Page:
I received a free copy of this book in exchange for a fair and honest review. All opinions are my own. 

Two sisters seeking to shed the restrictions their father and society has placed upon them look to not only discover their identities, but their role in the midst of the Great War in author Suzanne Feldman’s “Sisters of the Great War”.

The Synopsis

Two sisters. The Great War looming. A chance to shape their future.

Sisters Ruth and Elise Duncan could never have anticipated volunteering for the war effort. But in 1914, the two women decide to make the harrowing journey from Baltimore to Ypres, Belgium in order to escape the suffocating restrictions placed on them by their father and carve a path for their own future.

Smart and practical Ruth is training as a nurse but dreams of becoming a doctor. In a time when women are restricted to assisting men in the field, she knows it will take great determination to prove herself, and sets out to find the one person who always believed in her: a handsome army doctor from England. For quiet Elise, joining the all female Ambulance Corps means a chance to explore her identity, and come to terms with the growing attraction she feels towards women. Especially the charming young ambulance driver who has captured her heart.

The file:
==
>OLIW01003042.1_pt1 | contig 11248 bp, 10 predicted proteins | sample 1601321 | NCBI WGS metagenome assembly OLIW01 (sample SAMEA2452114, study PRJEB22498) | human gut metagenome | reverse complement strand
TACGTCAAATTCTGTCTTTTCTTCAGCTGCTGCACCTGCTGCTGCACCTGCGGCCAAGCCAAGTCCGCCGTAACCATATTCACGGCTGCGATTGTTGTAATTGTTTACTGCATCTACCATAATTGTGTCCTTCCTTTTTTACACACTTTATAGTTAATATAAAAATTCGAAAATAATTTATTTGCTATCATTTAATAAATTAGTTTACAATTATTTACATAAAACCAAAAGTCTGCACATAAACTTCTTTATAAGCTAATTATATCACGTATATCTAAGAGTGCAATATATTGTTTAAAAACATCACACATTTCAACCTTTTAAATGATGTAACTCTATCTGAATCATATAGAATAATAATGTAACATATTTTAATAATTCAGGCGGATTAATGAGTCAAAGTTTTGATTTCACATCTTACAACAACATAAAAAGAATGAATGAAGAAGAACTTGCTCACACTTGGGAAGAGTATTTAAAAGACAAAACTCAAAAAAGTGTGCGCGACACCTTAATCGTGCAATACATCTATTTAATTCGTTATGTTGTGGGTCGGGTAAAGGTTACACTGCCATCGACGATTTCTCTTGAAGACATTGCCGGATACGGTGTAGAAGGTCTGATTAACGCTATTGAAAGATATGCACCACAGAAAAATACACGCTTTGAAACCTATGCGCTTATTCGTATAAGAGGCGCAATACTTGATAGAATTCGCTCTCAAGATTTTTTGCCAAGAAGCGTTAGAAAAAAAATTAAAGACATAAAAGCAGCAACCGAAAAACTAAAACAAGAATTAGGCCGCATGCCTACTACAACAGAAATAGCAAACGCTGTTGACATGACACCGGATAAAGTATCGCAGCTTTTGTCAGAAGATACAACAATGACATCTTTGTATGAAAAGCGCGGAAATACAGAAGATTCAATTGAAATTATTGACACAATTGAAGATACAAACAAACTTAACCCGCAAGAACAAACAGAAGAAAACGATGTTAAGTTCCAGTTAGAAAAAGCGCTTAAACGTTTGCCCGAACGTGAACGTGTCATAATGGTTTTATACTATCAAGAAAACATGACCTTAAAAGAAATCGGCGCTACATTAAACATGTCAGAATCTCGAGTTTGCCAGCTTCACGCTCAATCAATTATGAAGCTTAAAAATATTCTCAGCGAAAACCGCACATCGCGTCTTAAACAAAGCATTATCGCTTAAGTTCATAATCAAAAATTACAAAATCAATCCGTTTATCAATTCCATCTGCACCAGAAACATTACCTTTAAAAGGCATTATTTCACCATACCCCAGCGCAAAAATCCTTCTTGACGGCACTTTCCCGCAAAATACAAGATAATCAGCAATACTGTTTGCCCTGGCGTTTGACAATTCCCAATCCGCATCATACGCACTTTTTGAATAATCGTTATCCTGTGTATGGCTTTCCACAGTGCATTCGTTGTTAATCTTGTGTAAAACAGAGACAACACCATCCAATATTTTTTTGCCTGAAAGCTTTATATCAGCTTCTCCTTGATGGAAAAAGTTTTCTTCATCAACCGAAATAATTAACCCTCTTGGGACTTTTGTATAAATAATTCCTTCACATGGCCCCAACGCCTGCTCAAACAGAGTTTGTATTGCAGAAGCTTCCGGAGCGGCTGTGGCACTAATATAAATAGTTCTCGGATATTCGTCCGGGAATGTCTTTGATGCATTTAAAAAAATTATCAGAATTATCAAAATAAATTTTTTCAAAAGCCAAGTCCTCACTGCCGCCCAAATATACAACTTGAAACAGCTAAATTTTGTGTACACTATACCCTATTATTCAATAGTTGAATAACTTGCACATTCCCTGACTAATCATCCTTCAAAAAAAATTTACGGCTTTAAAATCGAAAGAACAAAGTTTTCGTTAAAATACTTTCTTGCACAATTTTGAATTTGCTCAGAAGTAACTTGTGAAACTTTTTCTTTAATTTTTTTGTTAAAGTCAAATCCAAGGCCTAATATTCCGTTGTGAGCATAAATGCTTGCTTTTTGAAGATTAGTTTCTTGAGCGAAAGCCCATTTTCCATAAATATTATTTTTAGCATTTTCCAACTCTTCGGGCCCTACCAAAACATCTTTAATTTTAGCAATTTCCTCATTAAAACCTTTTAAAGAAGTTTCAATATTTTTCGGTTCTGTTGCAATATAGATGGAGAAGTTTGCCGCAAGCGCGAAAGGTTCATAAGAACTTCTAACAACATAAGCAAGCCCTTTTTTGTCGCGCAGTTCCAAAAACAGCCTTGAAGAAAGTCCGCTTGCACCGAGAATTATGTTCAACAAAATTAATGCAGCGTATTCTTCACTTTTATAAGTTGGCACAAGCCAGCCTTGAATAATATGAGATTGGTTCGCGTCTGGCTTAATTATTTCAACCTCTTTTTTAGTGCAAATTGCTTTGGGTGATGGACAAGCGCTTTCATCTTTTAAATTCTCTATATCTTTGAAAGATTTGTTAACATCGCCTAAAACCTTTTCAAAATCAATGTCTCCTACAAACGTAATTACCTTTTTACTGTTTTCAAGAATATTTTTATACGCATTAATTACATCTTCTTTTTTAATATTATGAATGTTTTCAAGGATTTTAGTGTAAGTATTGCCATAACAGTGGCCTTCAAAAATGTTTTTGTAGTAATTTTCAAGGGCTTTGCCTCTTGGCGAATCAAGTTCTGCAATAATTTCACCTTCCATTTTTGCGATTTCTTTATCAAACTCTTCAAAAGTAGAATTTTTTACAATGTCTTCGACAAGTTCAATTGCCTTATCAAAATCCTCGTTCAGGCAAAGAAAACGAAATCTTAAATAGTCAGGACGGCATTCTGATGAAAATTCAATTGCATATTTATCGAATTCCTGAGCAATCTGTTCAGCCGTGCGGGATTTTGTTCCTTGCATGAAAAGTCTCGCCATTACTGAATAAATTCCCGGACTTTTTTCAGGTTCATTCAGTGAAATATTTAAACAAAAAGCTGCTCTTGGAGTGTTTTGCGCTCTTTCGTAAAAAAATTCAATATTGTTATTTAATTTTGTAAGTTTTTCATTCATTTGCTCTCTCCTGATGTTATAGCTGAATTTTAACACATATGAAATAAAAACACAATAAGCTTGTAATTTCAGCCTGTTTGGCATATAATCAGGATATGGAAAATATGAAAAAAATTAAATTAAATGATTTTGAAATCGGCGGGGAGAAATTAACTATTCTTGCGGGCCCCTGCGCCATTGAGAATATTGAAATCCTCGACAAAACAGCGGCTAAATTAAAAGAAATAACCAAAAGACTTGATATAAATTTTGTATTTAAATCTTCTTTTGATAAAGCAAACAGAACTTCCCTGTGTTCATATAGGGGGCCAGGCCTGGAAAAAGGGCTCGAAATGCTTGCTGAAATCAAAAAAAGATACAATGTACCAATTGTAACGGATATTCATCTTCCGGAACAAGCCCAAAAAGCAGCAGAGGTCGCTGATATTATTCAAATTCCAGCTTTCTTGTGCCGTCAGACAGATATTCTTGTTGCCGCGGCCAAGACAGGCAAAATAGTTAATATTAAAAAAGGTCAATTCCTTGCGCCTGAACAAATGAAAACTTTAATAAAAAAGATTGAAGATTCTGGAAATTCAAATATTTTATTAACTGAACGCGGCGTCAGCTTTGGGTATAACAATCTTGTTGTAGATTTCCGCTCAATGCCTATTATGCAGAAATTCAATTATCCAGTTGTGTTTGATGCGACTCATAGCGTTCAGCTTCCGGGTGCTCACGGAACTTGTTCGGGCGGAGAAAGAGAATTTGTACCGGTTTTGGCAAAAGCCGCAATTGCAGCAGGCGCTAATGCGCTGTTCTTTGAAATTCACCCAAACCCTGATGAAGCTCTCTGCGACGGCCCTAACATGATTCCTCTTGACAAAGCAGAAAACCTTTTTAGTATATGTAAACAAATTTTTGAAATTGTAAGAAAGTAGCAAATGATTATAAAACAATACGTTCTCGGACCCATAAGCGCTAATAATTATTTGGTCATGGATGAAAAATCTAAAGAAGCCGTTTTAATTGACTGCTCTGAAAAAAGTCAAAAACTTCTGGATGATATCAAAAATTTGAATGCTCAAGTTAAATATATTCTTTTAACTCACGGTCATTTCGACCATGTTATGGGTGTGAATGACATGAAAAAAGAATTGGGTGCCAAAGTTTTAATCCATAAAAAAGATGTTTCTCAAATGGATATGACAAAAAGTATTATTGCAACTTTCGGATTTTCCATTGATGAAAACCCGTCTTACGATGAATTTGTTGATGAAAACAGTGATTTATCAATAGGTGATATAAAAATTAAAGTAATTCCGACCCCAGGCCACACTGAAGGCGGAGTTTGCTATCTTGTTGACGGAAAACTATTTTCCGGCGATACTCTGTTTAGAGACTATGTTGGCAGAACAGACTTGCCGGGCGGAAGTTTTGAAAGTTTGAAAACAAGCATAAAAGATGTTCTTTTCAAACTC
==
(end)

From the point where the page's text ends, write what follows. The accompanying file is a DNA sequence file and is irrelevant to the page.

In the twilight of the Old World and the dawn of the new, both young women come of age in the face bombs, bullets and the deadly futility of trench warfare. Together they must challenge the rules society has placed on them in order to save lives: both the soldiers and the people they love.

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The Review

This was so beautifully crafted and vividly descriptive that readers will feel instantly transported into the narrative. The stark contrast between the restrictive household the protagonists started out into the visceral hellscape of the front lines of WWI and the interlaced story of deeply personal growth with strong themes throughout really made this story shine brightly. The horrors of war the sisters endured showed a much different aspect of the Great War than most projects tackle, highlighting the physical and mental effects the battles had on nurses and physicians in the field.